France and Singapore tested CBDC in cross-border settlements
An experiment focused on the usage of central bank digital currency (CBDC) in wholesale cross-border payments and settlements, conducted by the Bank of France and Monetary Authority of Singapore, went with flying colours.
Backed by JPMorgan’s Onyx, the test simulated multiple digital currencies (m-CBDC) transactions on a shared network between Singapore and France, according to a press release
The flaws of the current system
Cross-border payments are currently carried out based on the agreements with correspondent banks, which are characterised by limited transparency on exchange rates, dependence on the operation hours of payment infrastructure and settlement delays due to time-zone lags.
To solve these problems, the experiment used a common m-CBDC network aimed at making cross-border payments in real-time 24/7.
The experiment simulated cross-border and cross-currency transactions for Singapore Dollar (SGD) and Euro (EUR) in the form of CBDC and was conducted using a privacy-enabled private blockchain based on Quorum technology.
The partners highlighted four key test results:
- It demonstrated the interaction between different types of cloud infrastructure;
- A common m-CBDC network was designed, which allowed two central banks to control cross-border payments, maintaining independent control over the issuance of their own CBDCs;
- An experimental m-CBDC network was created, including an automated liquidity pool and marketing service for the EUR/SGD combination. Smart contracts automatically managed the exchange rate in accordance with the market in real-time;
- The simulations of the m-CBDC network have demonstrated that the number of correspondent bank parties involved in the payment chain for cross-border transactions can be reduced. Accordingly, the number of contractual agreements, the volume of KYC procedures, as well as the associated costs can be reduced.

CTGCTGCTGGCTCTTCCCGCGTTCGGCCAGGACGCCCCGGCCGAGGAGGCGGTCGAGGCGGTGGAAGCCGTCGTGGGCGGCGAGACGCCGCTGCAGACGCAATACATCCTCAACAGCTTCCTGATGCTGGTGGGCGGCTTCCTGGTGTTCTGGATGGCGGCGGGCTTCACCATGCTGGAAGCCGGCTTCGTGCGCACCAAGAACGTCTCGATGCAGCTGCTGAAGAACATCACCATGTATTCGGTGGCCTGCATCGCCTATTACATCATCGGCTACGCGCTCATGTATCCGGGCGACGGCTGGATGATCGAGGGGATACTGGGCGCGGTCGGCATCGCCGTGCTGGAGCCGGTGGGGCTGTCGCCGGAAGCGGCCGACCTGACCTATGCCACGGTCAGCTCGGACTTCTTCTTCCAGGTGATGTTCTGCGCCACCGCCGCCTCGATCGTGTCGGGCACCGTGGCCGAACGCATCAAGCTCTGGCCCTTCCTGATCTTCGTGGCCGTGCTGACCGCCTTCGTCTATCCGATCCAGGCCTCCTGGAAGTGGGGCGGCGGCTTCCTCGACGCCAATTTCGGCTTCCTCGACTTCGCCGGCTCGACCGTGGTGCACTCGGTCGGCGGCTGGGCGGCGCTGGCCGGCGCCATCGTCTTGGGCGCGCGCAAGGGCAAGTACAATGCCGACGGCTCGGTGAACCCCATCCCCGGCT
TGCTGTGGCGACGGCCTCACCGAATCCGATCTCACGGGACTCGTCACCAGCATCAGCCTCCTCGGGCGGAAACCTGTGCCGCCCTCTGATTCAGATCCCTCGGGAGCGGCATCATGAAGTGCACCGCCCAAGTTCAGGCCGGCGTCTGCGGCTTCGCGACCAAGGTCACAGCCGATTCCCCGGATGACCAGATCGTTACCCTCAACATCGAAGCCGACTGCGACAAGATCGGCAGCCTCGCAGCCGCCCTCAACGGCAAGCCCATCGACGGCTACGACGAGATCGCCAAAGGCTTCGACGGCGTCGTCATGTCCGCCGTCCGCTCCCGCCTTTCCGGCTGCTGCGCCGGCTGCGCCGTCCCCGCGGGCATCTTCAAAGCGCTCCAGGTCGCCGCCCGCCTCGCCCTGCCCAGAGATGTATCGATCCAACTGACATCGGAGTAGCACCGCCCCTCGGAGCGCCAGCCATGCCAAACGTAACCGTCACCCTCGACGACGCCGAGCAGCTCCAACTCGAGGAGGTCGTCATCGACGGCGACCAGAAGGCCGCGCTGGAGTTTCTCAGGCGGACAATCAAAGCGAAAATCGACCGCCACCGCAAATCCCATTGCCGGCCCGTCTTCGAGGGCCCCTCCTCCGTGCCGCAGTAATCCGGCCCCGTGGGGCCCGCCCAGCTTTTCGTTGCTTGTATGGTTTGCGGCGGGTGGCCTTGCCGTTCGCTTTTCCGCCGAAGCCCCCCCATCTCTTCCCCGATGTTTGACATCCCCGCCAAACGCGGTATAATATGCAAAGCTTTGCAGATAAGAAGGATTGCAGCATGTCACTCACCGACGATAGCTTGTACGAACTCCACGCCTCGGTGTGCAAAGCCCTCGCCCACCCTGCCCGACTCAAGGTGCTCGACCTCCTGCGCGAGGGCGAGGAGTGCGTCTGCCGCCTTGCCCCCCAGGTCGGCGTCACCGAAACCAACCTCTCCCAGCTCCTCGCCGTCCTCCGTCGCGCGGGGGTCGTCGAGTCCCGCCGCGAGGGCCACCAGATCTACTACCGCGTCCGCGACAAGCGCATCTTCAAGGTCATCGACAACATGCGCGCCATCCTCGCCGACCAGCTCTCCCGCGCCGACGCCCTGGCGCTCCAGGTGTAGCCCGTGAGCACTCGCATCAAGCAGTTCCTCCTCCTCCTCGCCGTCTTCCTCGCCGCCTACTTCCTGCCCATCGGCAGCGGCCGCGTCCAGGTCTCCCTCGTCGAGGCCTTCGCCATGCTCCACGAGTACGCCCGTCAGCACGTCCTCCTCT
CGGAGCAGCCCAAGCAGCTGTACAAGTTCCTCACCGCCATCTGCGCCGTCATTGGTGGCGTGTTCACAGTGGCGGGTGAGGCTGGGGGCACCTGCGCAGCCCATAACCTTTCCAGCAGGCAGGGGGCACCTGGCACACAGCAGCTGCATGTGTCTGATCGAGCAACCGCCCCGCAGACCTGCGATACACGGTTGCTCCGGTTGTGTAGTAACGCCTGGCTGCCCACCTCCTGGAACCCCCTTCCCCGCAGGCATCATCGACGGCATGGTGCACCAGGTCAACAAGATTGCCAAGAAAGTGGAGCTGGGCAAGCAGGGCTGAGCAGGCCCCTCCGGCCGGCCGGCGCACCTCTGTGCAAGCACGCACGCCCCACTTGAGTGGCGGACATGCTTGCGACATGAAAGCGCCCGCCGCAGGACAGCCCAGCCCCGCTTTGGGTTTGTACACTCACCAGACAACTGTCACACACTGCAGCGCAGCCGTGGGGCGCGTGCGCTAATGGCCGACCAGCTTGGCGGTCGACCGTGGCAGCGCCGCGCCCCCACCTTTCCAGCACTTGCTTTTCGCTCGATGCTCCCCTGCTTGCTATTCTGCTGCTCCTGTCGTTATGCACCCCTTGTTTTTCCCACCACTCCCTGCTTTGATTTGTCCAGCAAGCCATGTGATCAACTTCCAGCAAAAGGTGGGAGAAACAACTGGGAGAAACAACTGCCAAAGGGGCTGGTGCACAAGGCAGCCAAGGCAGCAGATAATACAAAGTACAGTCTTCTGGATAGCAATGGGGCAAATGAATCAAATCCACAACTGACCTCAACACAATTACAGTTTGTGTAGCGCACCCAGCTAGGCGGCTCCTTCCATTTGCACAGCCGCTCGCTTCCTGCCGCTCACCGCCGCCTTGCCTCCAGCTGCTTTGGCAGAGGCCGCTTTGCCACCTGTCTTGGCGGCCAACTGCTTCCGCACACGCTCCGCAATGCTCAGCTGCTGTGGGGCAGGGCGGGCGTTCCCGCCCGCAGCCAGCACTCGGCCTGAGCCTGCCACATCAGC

Opportunities for the future
The statement highlights that the design of the m-CBDC network allows it to be expanded to support the inclusion of several central and commercial banks from different jurisdictions.
“This offers great potential to simplify integration and significantly improve cost efficiencies, since a single connection to a common platform is used in place of multiple connections needed in the current correspondent banking model,” the press release reads.
The experiment was one of the last under the program of the Central Bank of France, which will be completed by the autumn of 2021.
Remarkably, earlier, the Central Bank of France tested CBDC in cross-border settlements together with the National Bank of Switzerland and the BIS Innovation Hub.
In a nutshell, French and Singaporean experiment on CBDC turned out a success, paving the way for the future of easier, cheaper and faster cross-border settlements. This new system will help to correct the flaws of the current method which relies on correspondent banks.
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